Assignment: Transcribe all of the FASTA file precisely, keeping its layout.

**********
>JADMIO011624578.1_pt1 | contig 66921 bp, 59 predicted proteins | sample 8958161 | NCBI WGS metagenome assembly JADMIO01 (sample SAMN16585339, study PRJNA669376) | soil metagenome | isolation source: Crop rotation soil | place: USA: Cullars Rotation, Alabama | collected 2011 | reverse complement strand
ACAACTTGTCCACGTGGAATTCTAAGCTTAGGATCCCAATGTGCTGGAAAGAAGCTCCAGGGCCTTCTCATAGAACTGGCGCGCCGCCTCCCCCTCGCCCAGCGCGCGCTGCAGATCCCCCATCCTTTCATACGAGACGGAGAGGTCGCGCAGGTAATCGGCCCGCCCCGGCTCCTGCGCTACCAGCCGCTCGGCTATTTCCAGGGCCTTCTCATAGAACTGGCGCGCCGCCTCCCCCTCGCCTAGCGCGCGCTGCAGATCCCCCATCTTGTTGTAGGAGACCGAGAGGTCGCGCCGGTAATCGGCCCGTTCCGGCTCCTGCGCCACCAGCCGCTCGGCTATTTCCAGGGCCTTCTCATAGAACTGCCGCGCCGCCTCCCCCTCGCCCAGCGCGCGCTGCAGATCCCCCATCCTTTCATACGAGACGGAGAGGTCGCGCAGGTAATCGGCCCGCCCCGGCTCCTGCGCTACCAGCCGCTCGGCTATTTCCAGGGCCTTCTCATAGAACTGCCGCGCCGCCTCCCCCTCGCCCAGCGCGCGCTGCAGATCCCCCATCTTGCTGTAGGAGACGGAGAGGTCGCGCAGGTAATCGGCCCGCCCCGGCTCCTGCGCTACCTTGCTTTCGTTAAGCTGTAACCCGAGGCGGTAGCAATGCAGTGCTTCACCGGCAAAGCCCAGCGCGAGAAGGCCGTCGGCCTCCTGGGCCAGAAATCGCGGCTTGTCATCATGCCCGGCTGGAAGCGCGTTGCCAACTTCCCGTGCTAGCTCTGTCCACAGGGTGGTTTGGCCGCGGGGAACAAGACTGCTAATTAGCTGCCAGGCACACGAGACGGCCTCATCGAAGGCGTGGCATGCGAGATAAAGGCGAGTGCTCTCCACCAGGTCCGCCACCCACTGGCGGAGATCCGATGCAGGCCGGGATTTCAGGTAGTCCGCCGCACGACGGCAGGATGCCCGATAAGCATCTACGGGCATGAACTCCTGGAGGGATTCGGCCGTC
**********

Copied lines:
>JADMIO011624578.1_pt1 | contig 66921 bp, 59 predicted proteins | sample 8958161 | NCBI WGS metagenome assembly JADMIO01 (sample SAMN16585339, study PRJNA669376) | soil metagenome | isolation source: Crop rotation soil | place: USA: Cullars Rotation, Alabama | collected 2011 | reverse complement strand
ACAACTTGTCCACGTGGAATTCTAAGCTTAGGATCCCAATGTGCTGGAAAGAAGCTCCAGGGCCTTCTCATAGAACTGGCGCGCCGCCTCCCCCTCGCCCAGCGCGCGCTGCAGATCCCCCATCCTTTCATACGAGACGGAGAGGTCGCGCAGGTAATCGGCCCGCCCCGGCTCCTGCGCTACCAGCCGCTCGGCTATTTCCAGGGCCTTCTCATAGAACTGGCGCGCCGCCTCCCCCTCGCCTAGCGCGCGCTGCAGATCCCCCATCTTGTTGTAGGAGACCGAGAGGTCGCGCCGGTAATCGGCCCGTTCCGGCTCCTGCGCCACCAGCCGCTCGGCTATTTCCAGGGCCTTCTCATAGAACTGCCGCGCCGCCTCCCCCTCGCCCAGCGCGCGCTGCAGATCCCCCATCCTTTCATACGAGACGGAGAGGTCGCGCAGGTAATCGGCCCGCCCCGGCTCCTGCGCTACCAGCCGCTCGGCTATTTCCAGGGCCTTCTCATAGAACTGCCGCGCCGCCTCCCCCTCGCCCAGCGCGCGCTGCAGATCCCCCATCTTGCTGTAGGAGACGGAGAGGTCGCGCAGGTAATCGGCCCGCCCCGGCTCCTGCGCTACCTTGCTTTCGTTAAGCTGTAACCCGAGGCGGTAGCAATGCAGTGCTTCACCGGCAAAGCCCAGCGCGAGAAGGCCGTCGGCCTCCTGGGCCAGAAATCGCGGCTTGTCATCATGCCCGGCTGGAAGCGCGTTGCCAACTTCCCGTGCTAGCTCTGTCCACAGGGTGGTTTGGCCGCGGGGAACAAGACTGCTAATTAGCTGCCAGGCACACGAGACGGCCTCATCGAAGGCGTGGCATGCGAGATAAAGGCGAGTGCTCTCCACCAGGTCCGCCACCCACTGGCGGAGATCCGATGCAGGCCGGGATTTCAGGTAGTCCGCCGCACGACGGCAGGATGCCCGATAAGCATCTACGGGCATGAACTCCTGGAGGGATTCGGCCGTC